(26)

For the experiment, , , and denote the data value, measurement uncertainty (statistical and systematic combined) and theoretical value for the data point. is the experimental normalization uncertainty and is an overall normalization factor for the data of experiment . The factor is a possible weighting factor (with default value 1). However, we allowed for a relative normalization shift between the different data sets within the normalization uncertainties quoted by the experiments. For example the normalization uncertainty of the NMC(combined) data is estimated to be 2.5%. The normalization shifts were fitted once and then kept fixed.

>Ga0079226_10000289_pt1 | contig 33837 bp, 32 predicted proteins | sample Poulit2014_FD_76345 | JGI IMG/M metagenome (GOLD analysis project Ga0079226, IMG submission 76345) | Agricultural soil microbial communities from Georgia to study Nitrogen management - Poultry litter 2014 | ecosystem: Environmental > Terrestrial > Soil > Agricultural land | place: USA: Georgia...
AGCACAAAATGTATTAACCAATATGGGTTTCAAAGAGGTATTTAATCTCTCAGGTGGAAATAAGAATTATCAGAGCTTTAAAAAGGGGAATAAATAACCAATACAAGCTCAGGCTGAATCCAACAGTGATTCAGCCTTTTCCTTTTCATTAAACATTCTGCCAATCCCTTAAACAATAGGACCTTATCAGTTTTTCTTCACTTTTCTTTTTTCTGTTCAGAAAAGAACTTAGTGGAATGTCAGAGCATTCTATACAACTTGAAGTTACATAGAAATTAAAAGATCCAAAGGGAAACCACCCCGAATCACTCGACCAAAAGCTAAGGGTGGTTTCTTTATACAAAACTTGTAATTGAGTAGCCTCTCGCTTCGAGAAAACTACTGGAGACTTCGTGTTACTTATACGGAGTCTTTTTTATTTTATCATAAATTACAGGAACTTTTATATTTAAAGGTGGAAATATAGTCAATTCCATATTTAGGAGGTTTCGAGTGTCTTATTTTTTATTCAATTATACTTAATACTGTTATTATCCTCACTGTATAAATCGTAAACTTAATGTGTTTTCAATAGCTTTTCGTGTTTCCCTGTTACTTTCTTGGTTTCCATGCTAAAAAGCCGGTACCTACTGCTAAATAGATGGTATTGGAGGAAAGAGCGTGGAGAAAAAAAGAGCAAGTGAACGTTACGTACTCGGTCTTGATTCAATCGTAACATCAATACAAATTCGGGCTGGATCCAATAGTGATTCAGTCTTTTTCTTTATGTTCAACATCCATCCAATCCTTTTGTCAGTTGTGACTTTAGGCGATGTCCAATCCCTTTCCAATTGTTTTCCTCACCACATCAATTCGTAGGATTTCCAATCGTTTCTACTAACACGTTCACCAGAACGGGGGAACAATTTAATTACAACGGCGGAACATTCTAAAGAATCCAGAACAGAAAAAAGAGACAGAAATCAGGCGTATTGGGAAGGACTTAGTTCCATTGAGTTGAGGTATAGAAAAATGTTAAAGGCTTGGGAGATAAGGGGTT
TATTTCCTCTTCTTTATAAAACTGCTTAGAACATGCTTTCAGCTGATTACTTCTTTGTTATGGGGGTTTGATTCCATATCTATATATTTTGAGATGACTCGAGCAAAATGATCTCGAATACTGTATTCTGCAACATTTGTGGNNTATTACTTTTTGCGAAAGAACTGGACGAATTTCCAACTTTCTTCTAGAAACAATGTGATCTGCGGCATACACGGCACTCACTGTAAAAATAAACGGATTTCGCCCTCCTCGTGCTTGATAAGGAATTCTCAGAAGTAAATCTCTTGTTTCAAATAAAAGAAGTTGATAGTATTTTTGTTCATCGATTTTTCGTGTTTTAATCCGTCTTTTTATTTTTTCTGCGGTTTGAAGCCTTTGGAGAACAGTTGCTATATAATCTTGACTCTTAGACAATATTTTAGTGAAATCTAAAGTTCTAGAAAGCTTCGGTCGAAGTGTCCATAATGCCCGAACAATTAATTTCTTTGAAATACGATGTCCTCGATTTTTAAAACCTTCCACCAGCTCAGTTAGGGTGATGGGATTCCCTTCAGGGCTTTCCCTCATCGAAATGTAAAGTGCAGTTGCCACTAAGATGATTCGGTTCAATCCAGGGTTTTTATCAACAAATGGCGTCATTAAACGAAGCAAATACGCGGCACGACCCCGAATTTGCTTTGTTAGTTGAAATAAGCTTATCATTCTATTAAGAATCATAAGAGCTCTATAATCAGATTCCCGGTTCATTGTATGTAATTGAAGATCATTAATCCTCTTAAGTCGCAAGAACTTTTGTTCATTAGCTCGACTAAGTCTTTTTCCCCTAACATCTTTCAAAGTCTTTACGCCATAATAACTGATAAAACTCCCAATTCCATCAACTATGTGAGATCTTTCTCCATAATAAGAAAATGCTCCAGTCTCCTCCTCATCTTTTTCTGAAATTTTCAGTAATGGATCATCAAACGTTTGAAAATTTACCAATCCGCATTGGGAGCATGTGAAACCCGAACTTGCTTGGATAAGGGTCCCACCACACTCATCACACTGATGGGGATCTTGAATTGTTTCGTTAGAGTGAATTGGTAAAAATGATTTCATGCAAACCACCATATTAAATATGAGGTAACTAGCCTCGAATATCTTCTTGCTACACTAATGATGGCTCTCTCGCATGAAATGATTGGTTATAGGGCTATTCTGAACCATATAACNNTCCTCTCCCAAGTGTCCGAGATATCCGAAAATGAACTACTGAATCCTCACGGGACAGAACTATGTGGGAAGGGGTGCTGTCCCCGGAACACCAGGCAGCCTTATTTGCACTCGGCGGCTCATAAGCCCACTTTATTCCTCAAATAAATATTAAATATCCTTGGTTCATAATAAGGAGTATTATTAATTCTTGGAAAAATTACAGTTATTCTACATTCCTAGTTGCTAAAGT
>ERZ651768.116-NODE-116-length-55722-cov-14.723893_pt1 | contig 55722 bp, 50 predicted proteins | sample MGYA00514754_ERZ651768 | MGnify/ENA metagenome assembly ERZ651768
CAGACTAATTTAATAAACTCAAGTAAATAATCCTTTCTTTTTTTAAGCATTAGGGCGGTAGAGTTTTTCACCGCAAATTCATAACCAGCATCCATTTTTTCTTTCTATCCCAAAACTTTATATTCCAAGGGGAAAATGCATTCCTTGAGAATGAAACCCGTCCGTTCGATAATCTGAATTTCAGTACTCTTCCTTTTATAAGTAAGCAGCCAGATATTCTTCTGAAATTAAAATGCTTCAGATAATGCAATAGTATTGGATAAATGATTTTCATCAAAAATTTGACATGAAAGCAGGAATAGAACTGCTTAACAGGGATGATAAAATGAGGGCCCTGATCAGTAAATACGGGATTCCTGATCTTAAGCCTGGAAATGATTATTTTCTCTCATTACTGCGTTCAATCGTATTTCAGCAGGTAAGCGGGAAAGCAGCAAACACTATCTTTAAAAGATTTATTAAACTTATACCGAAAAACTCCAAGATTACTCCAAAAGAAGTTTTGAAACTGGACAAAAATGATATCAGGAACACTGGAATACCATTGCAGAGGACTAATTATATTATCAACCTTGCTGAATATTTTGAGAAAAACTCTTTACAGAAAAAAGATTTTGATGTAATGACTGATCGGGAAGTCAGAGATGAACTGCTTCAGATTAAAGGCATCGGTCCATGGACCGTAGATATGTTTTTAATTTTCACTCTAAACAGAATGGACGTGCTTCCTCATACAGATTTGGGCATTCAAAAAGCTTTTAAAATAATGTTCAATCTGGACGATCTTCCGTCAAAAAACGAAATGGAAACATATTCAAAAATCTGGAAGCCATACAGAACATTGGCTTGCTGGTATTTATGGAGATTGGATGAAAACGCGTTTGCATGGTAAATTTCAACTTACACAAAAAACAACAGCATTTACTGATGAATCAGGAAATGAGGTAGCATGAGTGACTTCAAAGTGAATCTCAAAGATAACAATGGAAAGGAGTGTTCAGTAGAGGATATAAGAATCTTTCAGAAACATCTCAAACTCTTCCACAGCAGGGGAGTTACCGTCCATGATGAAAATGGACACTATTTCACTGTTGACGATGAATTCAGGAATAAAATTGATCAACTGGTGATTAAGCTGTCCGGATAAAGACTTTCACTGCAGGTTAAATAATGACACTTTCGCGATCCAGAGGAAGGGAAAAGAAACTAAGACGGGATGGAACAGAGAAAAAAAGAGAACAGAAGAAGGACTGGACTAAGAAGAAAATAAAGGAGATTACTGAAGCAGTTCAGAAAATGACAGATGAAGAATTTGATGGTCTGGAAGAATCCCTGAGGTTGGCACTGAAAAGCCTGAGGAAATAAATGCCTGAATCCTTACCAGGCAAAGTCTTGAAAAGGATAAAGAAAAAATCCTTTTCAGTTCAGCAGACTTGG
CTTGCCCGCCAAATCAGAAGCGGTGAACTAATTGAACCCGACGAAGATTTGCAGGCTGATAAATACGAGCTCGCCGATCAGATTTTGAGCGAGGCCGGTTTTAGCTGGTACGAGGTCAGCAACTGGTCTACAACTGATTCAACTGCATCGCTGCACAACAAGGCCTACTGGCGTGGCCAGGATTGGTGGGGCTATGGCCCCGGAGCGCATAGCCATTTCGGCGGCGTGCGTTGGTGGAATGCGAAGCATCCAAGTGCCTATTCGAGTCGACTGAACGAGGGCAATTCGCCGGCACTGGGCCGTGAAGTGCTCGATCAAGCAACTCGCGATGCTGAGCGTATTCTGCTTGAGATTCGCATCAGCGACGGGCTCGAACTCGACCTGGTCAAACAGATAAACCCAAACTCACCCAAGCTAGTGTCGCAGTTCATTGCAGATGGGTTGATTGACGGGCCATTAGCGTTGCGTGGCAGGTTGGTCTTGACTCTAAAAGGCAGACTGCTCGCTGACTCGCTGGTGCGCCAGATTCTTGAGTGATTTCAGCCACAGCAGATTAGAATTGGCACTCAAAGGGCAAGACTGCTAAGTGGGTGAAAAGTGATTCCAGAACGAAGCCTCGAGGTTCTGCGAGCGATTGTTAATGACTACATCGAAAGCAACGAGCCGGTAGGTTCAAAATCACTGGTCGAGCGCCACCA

Now the sums in run over all data sets and in each data set over all data points. The minimization of the above value to determine the best parametrization of the unpolarized parton distributions is done using the program MINUIT MINUIT ().

The one error for the parton density as given by Gaussian error propagation is Blumlein:2006be ()

(27)

where the sum runs over all fitted parameters. The functions are the derivatives of with respect to the fit parameter , and are the elements of the covariance matrix. The derivatives can be calculated analytically at the input scale . Their values at are given by evolution which is performed in Mellin- space.

Now we need to discuss the derivatives in Mellin- space a bit further. The Mellin- moment for complex values of calculated at the input scale for the parton density parameterized as in Eq. (25) is given by

(28)

with the normalization constant

(29)

Here is the respective number of valence quarks, i.e. =2 and =1. In the above is given by